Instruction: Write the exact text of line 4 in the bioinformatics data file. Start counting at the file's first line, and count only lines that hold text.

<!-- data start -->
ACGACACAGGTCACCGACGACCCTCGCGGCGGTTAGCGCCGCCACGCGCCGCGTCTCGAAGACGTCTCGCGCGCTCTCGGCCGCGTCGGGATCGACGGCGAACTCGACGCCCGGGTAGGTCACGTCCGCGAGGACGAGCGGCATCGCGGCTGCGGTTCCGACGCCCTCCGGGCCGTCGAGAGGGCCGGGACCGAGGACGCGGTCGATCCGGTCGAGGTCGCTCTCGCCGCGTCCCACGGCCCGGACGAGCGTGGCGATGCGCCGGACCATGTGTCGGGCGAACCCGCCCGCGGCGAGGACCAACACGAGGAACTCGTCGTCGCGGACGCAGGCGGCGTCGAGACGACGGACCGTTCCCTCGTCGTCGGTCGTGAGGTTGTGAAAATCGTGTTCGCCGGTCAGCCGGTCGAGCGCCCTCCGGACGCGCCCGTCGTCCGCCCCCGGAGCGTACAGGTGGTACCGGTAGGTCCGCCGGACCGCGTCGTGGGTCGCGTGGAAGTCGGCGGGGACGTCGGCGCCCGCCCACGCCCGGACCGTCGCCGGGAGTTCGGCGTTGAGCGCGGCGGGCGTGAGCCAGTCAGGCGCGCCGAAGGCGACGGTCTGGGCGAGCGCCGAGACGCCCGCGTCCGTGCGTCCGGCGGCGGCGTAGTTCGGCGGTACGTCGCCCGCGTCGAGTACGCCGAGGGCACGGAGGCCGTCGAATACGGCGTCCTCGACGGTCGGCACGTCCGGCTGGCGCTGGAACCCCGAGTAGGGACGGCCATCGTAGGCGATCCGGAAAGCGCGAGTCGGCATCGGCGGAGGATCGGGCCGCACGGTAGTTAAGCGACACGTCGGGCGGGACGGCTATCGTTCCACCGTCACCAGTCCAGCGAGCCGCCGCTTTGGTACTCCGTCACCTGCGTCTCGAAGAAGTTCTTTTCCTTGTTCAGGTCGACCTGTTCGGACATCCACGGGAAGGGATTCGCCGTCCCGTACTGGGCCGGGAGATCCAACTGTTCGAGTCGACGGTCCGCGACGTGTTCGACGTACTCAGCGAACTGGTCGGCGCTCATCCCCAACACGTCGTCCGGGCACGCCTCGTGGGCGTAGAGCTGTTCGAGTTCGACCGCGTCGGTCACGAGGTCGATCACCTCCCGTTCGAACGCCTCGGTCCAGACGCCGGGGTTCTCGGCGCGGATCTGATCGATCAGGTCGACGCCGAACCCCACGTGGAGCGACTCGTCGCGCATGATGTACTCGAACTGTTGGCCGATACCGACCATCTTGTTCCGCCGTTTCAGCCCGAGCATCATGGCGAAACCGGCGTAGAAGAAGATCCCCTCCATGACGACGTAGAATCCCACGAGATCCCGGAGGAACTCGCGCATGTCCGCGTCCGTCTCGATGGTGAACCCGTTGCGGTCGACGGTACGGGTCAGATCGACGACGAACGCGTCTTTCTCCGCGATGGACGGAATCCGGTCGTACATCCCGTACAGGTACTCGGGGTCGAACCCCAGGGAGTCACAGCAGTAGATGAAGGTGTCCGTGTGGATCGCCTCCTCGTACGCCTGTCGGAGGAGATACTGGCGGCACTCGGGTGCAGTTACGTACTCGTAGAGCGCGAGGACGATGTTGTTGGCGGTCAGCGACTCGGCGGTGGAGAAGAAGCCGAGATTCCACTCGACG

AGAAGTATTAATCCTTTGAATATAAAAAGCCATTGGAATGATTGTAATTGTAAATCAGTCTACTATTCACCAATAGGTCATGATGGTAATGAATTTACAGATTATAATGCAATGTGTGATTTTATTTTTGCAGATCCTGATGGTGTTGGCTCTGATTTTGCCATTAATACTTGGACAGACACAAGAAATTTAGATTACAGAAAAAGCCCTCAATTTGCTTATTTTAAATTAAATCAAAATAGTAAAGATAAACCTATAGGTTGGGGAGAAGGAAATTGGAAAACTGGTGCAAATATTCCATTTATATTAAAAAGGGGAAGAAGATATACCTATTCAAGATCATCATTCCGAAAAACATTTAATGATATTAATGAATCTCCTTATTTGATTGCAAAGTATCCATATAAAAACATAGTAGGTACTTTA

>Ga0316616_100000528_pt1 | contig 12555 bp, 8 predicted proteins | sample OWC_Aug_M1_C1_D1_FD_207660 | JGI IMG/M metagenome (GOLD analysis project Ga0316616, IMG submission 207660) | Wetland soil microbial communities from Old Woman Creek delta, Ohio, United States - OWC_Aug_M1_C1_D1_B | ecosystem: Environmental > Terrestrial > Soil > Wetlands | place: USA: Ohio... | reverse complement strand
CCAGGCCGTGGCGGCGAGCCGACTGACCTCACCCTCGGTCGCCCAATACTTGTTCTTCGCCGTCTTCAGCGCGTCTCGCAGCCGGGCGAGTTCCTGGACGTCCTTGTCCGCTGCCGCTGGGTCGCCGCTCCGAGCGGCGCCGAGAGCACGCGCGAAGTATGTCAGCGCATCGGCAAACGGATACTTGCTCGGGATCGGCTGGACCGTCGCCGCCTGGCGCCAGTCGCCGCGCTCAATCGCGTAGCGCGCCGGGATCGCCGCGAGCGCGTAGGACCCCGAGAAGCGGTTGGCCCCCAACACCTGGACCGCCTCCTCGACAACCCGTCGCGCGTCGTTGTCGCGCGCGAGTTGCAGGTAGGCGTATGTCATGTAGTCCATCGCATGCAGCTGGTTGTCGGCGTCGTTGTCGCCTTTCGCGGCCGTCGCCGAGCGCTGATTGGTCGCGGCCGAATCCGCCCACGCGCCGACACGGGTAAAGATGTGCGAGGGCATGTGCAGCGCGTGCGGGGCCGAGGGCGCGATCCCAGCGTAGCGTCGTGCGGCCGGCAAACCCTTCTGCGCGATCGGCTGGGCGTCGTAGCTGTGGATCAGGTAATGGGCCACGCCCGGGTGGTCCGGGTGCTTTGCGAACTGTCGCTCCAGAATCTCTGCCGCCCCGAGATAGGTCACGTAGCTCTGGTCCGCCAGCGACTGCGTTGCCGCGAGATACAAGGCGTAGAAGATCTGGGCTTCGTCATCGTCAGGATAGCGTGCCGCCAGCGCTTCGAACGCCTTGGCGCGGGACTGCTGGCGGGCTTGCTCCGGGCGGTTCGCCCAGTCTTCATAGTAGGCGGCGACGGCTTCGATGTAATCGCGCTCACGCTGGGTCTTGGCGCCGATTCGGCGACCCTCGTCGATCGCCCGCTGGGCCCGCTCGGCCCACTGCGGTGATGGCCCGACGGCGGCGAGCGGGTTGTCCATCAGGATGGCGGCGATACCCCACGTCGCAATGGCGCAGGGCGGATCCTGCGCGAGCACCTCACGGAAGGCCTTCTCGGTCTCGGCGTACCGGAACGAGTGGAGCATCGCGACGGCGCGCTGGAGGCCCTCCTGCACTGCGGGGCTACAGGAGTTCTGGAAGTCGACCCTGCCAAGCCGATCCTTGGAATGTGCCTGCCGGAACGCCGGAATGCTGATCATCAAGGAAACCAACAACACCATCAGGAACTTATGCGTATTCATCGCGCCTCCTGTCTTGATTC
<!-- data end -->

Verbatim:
CCAGGCCGTGGCGGCGAGCCGACTGACCTCACCCTCGGTCGCCCAATACTTGTTCTTCGCCGTCTTCAGCGCGTCTCGCAGCCGGGCGAGTTCCTGGACGTCCTTGTCCGCTGCCGCTGGGTCGCCGCTCCGAGCGGCGCCGAGAGCACGCGCGAAGTATGTCAGCGCATCGGCAAACGGATACTTGCTCGGGATCGGCTGGACCGTCGCCGCCTGGCGCCAGTCGCCGCGCTCAATCGCGTAGCGCGCCGGGATCGCCGCGAGCGCGTAGGACCCCGAGAAGCGGTTGGCCCCCAACACCTGGACCGCCTCCTCGACAACCCGTCGCGCGTCGTTGTCGCGCGCGAGTTGCAGGTAGGCGTATGTCATGTAGTCCATCGCATGCAGCTGGTTGTCGGCGTCGTTGTCGCCTTTCGCGGCCGTCGCCGAGCGCTGATTGGTCGCGGCCGAATCCGCCCACGCGCCGACACGGGTAAAGATGTGCGAGGGCATGTGCAGCGCGTGCGGGGCCGAGGGCGCGATCCCAGCGTAGCGTCGTGCGGCCGGCAAACCCTTCTGCGCGATCGGCTGGGCGTCGTAGCTGTGGATCAGGTAATGGGCCACGCCCGGGTGGTCCGGGTGCTTTGCGAACTGTCGCTCCAGAATCTCTGCCGCCCCGAGATAGGTCACGTAGCTCTGGTCCGCCAGCGACTGCGTTGCCGCGAGATACAAGGCGTAGAAGATCTGGGCTTCGTCATCGTCAGGATAGCGTGCCGCCAGCGCTTCGAACGCCTTGGCGCGGGACTGCTGGCGGGCTTGCTCCGGGCGGTTCGCCCAGTCTTCATAGTAGGCGGCGACGGCTTCGATGTAATCGCGCTCACGCTGGGTCTTGGCGCCGATTCGGCGACCCTCGTCGATCGCCCGCTGGGCCCGCTCGGCCCACTGCGGTGATGGCCCGACGGCGGCGAGCGGGTTGTCCATCAGGATGGCGGCGATACCCCACGTCGCAATGGCGCAGGGCGGATCCTGCGCGAGCACCTCACGGAAGGCCTTCTCGGTCTCGGCGTACCGGAACGAGTGGAGCATCGCGACGGCGCGCTGGAGGCCCTCCTGCACTGCGGGGCTACAGGAGTTCTGGAAGTCGACCCTGCCAAGCCGATCCTTGGAATGTGCCTGCCGGAACGCCGGAATGCTGATCATCAAGGAAACCAACAACACCATCAGGAACTTATGCGTATTCATCGCGCCTCCTGTCTTGATTC